In the past, it was customary for Northwest Coast men to be carvers and women to be weavers, but today such separate artistic roles have been eliminated. Contemporary artists may use power tools, acrylic paints, and modern fabrics such as imported linen, but designs are still seen as inherited. Through the enduring practice of ceremonies and innovative artistic creation, the Northwest Coast peoples acknowledge their heritage, affirm their present identities, and ensure the future of their cultures.

    • Refurbished Hall of the Americas to Open in Celebration of Museum’s New Front Entrance and Plaza
      The Brooklyn Museum of Art’s Hall of the Americas will be refurbished and completely reinstalled this spring for the first time since the mid-1960s. The new presentation, entitled Living Legacies: The Arts of the Americas, is the first of two phases of reinstallation and will include selections from the Museum’s renowned holdings of Meso-American, South American, and Native American material. This thematic exhibition will open on April 16, 2004 to coincide with the reopening of the new front entrance pavilion and plaza.

      The hall’s colonnaded space, designed by architects McKim, Mead, & White, will feature bright colors and new display cases. Nearly all of the works in this new presentation have been off view for three years, many have not been on view for several decades. All have been surveyed, and treated if necessary, by the Museum’s Conservation Laboratory. Nancy Rosoff, the Andrew W. Mellon Curator and Chair of Arts of the Americas, is project director. The presentation has been designed by Matthew Yokobosky, BMA Chief Designer.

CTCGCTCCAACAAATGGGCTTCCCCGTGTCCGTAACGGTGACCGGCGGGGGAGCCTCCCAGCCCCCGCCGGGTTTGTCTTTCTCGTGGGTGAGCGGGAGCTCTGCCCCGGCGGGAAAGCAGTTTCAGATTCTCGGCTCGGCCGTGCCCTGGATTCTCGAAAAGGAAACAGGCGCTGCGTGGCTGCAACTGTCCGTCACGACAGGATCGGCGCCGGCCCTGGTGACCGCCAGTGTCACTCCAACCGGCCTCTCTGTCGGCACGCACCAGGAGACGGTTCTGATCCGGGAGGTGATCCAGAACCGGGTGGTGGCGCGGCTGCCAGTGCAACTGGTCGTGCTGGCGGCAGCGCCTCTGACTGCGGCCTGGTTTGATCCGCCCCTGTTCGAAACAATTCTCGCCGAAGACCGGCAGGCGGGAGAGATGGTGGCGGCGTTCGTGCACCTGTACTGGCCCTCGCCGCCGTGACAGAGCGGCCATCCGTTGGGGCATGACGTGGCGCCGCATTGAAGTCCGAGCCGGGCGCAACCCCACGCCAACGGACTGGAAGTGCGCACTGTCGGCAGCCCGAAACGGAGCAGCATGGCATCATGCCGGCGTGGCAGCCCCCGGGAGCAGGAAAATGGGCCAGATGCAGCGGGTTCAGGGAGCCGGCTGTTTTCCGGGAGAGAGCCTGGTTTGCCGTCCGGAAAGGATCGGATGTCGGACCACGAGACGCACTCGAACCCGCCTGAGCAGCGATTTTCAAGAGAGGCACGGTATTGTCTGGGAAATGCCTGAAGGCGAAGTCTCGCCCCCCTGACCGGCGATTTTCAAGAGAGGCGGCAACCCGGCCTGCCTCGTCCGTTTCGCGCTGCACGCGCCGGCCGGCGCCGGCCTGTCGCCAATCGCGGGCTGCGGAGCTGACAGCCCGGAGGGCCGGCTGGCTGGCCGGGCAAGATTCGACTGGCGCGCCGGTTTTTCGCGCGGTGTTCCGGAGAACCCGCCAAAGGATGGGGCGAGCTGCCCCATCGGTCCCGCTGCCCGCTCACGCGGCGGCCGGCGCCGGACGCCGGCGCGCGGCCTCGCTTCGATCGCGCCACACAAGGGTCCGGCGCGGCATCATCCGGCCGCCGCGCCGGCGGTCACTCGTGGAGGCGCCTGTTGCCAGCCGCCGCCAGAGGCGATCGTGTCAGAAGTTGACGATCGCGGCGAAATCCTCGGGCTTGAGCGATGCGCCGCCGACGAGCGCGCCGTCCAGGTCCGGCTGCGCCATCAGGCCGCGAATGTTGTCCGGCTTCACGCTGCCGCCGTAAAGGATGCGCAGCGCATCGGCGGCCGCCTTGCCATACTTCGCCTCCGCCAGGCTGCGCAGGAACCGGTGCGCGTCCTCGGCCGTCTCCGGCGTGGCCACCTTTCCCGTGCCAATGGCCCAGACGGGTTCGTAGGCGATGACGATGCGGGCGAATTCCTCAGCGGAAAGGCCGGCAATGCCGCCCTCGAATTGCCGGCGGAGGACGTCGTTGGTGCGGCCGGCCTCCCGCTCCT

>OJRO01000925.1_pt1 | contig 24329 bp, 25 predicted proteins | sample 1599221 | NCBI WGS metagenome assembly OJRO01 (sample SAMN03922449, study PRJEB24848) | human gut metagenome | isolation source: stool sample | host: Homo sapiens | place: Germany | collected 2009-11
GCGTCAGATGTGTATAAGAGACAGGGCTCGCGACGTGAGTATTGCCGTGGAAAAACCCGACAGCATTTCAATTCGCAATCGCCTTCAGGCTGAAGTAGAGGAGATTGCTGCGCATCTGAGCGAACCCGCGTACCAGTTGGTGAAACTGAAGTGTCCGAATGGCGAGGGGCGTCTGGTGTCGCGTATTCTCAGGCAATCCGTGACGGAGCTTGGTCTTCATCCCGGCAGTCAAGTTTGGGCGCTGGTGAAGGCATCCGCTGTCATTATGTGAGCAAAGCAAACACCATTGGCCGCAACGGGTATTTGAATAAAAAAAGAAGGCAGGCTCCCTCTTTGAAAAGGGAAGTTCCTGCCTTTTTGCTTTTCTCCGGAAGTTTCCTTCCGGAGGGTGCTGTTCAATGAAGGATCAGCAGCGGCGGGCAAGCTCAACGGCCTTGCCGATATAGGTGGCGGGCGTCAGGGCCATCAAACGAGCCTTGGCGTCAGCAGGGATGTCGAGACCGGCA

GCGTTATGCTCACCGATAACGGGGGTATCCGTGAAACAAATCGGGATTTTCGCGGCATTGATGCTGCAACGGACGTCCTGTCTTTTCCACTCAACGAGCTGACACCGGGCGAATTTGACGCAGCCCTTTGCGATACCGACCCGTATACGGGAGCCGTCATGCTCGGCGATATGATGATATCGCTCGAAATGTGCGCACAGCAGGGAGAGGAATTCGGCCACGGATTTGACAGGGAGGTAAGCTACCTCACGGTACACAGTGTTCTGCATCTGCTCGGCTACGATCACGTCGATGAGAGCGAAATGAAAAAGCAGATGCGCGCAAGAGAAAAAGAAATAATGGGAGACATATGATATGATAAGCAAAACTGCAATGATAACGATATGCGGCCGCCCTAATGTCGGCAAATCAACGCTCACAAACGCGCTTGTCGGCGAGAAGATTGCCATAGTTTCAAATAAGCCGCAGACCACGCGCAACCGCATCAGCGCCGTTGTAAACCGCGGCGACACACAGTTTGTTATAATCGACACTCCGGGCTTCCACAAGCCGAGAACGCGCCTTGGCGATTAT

Organized to illustrate the diversity and continuity of artistic traditions, Living Legacy: The Arts of the Americas includes three thematic sections. Threads of Time: Woven Histories of the Andes features more than thirty Andean textiles and related materials from the Museum’s holdings of some 800 objects, which comprise what is considered one of the most important collections of its kind outside of South America. The centerpiece of this exhibition is the “Paracas Textile,” made about two thousand years ago on Peru’s South Coast and thought by experts to be one of the most important Andean textiles in existence. Renowned for its beauty and demonstration of technical virtuosity, this small mantle has a center field of stylized faces surrounded by an elaborate border of ninety figures of humans, plants, animals, and fantastic beings. Among the other works in this presentation will be a Nasca mantle embroidered with fish created some time between the first and sixth century A.D.; a remarkable Wari hat crafted of cloth, reed, and feathers; a miniature Wari woven tunic; a tunic from Peru’s Central Coast adorned with painted birds and fish; a weaver’s work basket, ancient spindles, and a wooden loom. Contemporary textiles purchased recently in Peru and Bolivia, along with photographs and videos will demonstrate the continuing vitality